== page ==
Amazon’s Project Kuiper satellites will help extend the reach of Vodafone’s 4G and 5G networks to some of the hardest-to-reach areas in Europe and Africa
This week, Vodafone has announced plans to work with Amazon’s burgeoning low Earth orbit (LEO) satellite constellation, Project Kuiper.
Amazon’s communications satellites will allow Vodafone to offer 4G and 5G services to consumers in areas currently unserved or underserved by terrestrial networks. This includes areas where geographic features make traditional infrastructure deployment too challenging or too expensive, such as islands, mountains, and other remote areas.
Alongside connecting these hard-to-reach consumers, the constellation will also allow for enterprise-specific connectivity offerings, such as providing an emergency backup connection for mission-critical operations.
“Vodafone’s work with Project Kuiper will provide mobile connectivity to many of the estimated 40% of the global population without internet access, supporting remote communities, their schools and businesses, the emergency services, and disaster relief. These connections will be complemented further through our own work on direct-to-smartphone satellite services,” said Vodafone CEO Margherita Della Valle (pictured, left).
“Teaming with a leading international service provider like Vodafone allows us to make a bigger impact faster in closing the digital divide in Europe and Africa. Together we’ll explore how we can help our customers get the most value from expanded connectivity, particularly in areas like residential broadband, agriculture, education, healthcare, transportation, and financial services,” added Dave Limp, Amazon’s senior vice president for devices and services (pictured, right).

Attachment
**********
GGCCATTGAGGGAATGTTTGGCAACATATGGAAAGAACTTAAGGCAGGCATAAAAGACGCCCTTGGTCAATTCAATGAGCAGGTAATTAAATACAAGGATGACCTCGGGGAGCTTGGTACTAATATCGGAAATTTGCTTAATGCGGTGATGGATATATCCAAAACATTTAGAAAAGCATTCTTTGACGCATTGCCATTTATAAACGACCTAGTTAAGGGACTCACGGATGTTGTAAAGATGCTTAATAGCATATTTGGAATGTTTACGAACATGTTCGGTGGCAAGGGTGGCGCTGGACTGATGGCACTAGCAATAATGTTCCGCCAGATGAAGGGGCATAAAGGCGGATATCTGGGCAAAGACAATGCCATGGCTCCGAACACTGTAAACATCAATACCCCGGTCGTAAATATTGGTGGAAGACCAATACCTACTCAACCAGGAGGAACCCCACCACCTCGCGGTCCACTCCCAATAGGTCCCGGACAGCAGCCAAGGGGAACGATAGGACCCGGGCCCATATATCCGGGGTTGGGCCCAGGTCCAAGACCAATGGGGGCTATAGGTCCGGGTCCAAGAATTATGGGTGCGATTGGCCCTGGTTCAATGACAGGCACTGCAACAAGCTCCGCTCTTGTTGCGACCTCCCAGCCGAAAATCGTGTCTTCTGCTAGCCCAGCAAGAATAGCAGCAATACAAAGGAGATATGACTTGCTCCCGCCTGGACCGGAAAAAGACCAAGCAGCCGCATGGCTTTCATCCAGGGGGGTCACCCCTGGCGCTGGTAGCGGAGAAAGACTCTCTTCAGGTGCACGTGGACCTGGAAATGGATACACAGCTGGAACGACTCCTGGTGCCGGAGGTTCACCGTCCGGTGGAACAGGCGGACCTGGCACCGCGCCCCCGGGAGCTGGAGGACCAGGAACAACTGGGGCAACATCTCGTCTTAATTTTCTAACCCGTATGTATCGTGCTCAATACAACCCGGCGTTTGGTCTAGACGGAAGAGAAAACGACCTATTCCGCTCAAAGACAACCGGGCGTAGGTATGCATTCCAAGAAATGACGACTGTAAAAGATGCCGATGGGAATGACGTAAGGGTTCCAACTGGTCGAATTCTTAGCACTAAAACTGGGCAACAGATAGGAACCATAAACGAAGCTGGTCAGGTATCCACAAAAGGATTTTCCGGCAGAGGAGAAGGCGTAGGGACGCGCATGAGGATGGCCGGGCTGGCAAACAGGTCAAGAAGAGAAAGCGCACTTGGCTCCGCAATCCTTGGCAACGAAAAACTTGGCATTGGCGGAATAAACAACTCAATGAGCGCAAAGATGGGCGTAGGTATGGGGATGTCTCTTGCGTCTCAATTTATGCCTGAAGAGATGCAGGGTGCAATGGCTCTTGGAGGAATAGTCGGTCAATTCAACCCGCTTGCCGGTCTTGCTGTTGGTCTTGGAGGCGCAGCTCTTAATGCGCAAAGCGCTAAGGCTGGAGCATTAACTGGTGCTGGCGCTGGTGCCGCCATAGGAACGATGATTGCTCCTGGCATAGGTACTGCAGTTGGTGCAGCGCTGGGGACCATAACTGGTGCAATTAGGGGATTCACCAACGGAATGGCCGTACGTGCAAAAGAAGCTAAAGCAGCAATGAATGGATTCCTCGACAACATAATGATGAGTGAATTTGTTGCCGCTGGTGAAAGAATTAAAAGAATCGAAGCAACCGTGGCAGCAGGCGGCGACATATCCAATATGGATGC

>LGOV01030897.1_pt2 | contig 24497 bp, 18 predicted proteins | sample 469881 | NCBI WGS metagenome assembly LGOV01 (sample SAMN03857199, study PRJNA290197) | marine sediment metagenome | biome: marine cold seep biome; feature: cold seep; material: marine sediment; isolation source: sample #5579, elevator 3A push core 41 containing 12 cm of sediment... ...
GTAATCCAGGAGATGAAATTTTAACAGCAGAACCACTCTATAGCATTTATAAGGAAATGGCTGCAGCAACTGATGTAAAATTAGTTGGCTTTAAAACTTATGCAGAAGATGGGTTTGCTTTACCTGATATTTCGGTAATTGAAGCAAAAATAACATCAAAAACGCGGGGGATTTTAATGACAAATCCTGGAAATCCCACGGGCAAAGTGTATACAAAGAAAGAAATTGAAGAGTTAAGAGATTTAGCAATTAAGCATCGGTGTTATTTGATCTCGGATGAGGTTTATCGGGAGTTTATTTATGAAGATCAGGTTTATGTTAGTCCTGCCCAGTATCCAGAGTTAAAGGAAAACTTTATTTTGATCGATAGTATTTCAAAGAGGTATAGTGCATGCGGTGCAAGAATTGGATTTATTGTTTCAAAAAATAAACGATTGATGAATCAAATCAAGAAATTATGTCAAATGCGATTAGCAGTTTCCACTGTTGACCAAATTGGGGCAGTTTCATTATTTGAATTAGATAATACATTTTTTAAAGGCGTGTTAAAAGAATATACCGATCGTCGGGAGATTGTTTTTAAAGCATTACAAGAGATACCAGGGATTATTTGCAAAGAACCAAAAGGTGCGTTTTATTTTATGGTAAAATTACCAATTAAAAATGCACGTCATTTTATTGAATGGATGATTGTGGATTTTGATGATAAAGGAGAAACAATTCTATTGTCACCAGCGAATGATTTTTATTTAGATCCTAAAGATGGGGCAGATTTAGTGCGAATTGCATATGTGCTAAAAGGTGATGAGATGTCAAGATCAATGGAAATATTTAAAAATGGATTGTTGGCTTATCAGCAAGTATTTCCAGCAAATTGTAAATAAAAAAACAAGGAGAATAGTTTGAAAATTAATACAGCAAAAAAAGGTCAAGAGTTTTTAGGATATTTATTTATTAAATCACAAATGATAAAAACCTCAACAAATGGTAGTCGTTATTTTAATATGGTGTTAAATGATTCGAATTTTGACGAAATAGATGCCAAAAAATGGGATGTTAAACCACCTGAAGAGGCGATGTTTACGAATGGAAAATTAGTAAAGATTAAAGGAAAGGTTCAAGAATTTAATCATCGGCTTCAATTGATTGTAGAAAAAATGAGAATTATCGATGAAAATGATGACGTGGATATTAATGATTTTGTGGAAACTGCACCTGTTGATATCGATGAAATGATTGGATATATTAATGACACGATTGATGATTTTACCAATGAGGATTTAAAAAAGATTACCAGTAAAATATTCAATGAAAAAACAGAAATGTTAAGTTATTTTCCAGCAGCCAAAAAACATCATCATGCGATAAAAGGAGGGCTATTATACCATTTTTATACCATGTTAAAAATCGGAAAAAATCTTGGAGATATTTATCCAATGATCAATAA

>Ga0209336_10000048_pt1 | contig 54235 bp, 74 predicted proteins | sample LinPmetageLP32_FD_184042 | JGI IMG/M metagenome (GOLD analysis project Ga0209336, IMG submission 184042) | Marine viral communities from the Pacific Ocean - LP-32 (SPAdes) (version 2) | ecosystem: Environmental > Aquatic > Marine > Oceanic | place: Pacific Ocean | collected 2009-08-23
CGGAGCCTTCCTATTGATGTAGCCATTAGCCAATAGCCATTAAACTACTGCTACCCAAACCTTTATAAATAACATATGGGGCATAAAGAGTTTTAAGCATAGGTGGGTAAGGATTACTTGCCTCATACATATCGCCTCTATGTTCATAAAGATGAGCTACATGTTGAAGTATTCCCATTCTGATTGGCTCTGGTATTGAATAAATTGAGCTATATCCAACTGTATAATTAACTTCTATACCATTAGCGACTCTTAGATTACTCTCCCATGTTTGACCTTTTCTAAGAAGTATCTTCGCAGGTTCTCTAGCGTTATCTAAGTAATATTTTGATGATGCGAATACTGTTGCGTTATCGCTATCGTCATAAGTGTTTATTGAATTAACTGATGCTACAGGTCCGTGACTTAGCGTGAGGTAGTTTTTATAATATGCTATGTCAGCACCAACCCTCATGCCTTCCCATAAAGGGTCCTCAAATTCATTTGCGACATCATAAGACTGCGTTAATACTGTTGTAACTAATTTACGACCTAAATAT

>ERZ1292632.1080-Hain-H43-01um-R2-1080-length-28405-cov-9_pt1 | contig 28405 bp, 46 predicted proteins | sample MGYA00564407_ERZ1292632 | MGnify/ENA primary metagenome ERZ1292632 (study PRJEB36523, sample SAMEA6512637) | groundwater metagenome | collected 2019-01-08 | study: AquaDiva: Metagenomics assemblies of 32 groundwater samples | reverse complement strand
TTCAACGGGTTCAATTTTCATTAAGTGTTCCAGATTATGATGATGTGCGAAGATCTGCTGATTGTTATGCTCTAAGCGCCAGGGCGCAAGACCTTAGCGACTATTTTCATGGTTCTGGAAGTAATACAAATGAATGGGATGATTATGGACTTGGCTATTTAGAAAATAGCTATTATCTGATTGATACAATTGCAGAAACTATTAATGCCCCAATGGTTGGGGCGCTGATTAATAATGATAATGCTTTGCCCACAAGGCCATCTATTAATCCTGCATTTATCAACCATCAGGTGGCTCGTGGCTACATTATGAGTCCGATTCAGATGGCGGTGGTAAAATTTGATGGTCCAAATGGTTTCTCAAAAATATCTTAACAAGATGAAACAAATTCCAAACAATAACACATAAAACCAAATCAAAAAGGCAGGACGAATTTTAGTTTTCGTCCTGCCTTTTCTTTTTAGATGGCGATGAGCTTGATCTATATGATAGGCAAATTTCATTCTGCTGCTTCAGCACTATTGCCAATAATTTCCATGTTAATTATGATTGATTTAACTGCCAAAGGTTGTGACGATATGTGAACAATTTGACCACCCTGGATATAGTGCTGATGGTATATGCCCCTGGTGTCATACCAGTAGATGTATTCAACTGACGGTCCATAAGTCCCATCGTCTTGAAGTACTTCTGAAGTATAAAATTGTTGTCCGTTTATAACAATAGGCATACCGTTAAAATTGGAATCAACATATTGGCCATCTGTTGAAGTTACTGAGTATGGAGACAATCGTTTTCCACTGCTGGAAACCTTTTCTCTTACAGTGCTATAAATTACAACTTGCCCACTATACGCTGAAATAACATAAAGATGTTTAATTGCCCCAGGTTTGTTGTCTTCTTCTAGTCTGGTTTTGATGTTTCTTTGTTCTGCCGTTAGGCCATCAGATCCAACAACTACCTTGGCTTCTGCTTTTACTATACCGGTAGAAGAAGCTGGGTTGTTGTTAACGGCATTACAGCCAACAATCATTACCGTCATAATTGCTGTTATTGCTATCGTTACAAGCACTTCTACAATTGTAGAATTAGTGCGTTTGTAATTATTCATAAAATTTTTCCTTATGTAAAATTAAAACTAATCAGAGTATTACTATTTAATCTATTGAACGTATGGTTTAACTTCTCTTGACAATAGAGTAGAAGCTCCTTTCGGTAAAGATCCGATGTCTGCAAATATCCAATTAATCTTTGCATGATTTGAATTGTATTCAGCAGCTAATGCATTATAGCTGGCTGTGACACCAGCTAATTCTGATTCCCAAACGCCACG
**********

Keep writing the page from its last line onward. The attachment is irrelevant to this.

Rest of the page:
Amazon has had Project Kuiper in the works for many years, but significant progress has only started to be made in the last few years. Amazon finally received approval from the Federal Communications Commission (FCC) to launch 3,000 LEO satellites earlier this year and, since then, has laid out plans to launch two prototype satellites in the coming months.
Full scale satellites deployments will begin in earnest in 2024, with the first phase seeing 578 satellites launched into orbit.
Ultimately, the company aims to launch 3,236 satellites. As per its licence with the FCC, 50% of these must be launched by July 30 2026, with the full constellation deployed no later than July 30 2029.
Project Kuiper is not the only major telecommunications satellite operation drawing the attention of the telcos. SpaceX’s Starlink constellation, for example, already has over 4,500 LEO satellites in orbit, offering services to customers in numerous global markets, notably playing a significant role in Ukraine since the onset of the war last year.
Last month, Telefonica said they had partnered with Starlink to expand their coverage in rural areas, particularly in the hard-to-reach areas of South America.
Thus, Project Kuiper will be playing catch-up in the telecoms space race – at least for the next couple of years.
Finally, it is worth noting that Vodafone themselves are already involved with another space-based communications project with AST SpaceMobile, whom they partnered with last year.
AST’s SpaceMobile technology is notable for allowing unmodified smartphones to connected directly to the satellite constellation, which Vodafone says will allow them to effectively eliminate coverage gaps in their operating markets.
How exactly the new partnership with Project Kuiper will interact or overlap with the existing deal with AST SpaceMobile is unclear, but Della Valle assured the media that the projects would be complementary.
The telecoms satellite space race is heating up in 2023. Join the operators in discussion at this year’s Total Telecom Congress live in Amsterdam